• Announcements

    • Alan Longmire

      IMPORTANT Registration rules   02/12/2017

      Use your real name or you will NOT get in.  No aliases or nicknames, no numerals in your name. Do not use the words knives, blades, swords, forge, smith (unless that is your name of course) etc. We are all bladesmiths and knifemakers here.  If you feel you need an exception or are having difficulty registering, send a personal email to the forum registrar here.  

Wesley Alberson

Members
  • Content count

    524
  • Joined

  • Last visited

  • Days Won

    6

Wesley Alberson last won the day on July 28

Wesley Alberson had the most liked content!

Community Reputation

78 Excellent

2 Followers

About Wesley Alberson

  • Birthday 01/15/1997

Profile Information

  • Gender
    Male
  • Location
    Rougemont, NC
  • Interests
    Ancient Materials Science

Recent Profile Visitors

1,013 profile views
  1. Here is a double upload for today; improved bolster hot-fitting and my finished 2x72.
  2. Those are so cool! The Jesus would be proud.
  3. I really want to go! I'll see if my school schedule interferes, maybe I should go next year when I'm 21...
  4. Wow! I have never seen a saber like that! I love how the handle is bent downwards!
  5. Nope, I made that one mostly at Robert's house. I didn't film anything there, unfortunately.
  6. I think I saw somewhere that someone used a very small radius contact wheel on their belt grinder. It seems that a knapped finish is often ground in. I would imagine that it could be done by forging with small radius top and bottom dies if you want the forge scale to stay on.
  7. The Puukko is now sold.
  8. It is muscle memory, but there are 2 methods I have tried. I forged a puukko-ish knife, and I wanted a bevel along the spine so I could leave it as a forge-finish area. I started by forging it like a knife that would have a triangular cross section. When forging a triangular cross section, it is important to hammer at an angle, but it's not as important to hold it at an angle because the side on the anvil is going to be flat anyways. All you have to do is switch sides each heat. When I established the bevel along the spine, it became more important to hold the blade at an angle so the line that forms there is even on both sides. When you do bevels and hold the blade at an angle, a dagger for instance, you hammer at an angle that you think is right, check where the bevel is on each side, and if the bevels are not right you correct the angles on the next heat. Once you have hammered the bevels out all the way, it is really difficult to fix. The only fix I can think of for a dagger with a flat side and a peaked side is to open up a vise so you can hammer down the peak in the middle while propping up the edges. Here is a video of me forging a blade:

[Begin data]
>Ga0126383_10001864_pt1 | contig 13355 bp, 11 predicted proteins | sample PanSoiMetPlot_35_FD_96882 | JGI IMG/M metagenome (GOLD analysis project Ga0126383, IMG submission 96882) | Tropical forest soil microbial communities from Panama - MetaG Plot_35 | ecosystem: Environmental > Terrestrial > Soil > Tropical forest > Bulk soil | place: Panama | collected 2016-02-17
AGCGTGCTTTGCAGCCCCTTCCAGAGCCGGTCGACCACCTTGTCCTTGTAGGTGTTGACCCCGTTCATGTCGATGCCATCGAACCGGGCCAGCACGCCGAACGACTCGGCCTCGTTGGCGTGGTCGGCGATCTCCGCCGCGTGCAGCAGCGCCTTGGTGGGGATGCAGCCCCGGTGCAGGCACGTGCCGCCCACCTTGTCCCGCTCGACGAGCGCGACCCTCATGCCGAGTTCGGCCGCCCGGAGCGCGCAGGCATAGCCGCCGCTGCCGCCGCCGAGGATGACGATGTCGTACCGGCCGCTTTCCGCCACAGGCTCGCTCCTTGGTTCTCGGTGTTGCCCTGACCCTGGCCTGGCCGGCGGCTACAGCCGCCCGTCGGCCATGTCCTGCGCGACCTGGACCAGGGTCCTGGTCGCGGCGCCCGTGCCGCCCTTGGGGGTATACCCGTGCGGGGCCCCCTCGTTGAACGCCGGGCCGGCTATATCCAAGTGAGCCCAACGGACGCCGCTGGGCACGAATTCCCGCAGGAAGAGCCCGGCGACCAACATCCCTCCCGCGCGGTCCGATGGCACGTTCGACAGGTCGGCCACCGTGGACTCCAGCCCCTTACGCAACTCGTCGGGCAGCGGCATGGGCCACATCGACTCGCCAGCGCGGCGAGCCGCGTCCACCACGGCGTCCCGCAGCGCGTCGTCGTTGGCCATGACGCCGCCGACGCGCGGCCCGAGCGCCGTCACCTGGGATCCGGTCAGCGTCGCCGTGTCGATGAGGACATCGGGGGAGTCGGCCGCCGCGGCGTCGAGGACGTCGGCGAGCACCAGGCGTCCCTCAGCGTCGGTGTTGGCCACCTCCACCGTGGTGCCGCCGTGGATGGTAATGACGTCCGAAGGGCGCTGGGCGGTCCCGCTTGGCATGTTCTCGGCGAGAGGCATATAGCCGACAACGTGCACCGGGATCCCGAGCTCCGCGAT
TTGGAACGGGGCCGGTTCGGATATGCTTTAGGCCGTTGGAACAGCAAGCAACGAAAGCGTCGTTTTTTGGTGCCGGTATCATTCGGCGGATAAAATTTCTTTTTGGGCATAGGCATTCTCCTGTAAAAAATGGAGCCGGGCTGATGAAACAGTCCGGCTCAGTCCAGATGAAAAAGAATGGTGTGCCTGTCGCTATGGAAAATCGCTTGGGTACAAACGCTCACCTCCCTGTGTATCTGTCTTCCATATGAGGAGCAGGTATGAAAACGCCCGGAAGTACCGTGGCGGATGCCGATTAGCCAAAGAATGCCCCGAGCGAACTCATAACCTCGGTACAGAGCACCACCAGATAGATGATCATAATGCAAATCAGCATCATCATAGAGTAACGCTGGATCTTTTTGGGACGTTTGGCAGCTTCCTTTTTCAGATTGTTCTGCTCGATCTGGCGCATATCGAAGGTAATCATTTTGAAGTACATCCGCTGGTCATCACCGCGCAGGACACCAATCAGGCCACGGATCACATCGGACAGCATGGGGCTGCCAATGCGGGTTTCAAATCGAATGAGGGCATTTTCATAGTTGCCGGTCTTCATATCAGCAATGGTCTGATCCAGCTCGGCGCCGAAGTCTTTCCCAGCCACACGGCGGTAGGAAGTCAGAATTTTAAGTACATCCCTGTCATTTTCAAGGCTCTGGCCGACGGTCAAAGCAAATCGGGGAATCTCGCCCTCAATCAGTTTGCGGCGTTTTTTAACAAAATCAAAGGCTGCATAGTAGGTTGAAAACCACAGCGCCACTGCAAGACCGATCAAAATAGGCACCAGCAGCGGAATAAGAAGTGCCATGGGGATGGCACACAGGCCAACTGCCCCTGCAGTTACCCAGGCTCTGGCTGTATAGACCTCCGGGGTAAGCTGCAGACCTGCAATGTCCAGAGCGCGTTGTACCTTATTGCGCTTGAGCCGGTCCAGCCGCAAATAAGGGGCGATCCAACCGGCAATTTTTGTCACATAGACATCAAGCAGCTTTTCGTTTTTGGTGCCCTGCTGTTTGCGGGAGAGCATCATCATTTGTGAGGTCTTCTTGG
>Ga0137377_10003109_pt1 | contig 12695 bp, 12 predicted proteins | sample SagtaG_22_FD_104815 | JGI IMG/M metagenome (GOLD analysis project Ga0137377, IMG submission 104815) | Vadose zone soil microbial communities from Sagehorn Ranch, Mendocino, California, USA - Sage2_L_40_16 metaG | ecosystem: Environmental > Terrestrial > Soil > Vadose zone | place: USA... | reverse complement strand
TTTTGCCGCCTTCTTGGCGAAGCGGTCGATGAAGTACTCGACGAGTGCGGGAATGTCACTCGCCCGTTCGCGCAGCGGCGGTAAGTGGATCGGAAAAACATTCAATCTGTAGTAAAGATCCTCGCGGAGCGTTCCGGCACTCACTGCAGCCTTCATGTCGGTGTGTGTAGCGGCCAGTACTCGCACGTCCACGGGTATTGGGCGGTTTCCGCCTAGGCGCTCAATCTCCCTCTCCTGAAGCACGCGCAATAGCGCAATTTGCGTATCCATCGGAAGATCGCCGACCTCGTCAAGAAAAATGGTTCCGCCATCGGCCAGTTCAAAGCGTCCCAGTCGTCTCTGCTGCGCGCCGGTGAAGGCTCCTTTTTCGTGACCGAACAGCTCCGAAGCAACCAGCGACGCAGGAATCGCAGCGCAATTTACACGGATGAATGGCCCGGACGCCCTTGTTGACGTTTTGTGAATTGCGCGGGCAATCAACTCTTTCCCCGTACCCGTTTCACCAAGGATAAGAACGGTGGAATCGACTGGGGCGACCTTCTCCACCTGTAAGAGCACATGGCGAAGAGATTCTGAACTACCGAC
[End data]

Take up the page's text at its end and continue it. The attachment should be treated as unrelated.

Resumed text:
9. Does regular brass give off zinc fumes when melted?
  10. Where do I sign up to go there? It sounds like a wonderful learning experience!
  11. I love the video! I look forward to see you making more!
  12. That looks really cool! The forwards curve really makes it look deadly.
  13. I love the detail! The copper accents are very well placed.
  14. It was definitely stressful. 17 hour filming days don't help, either!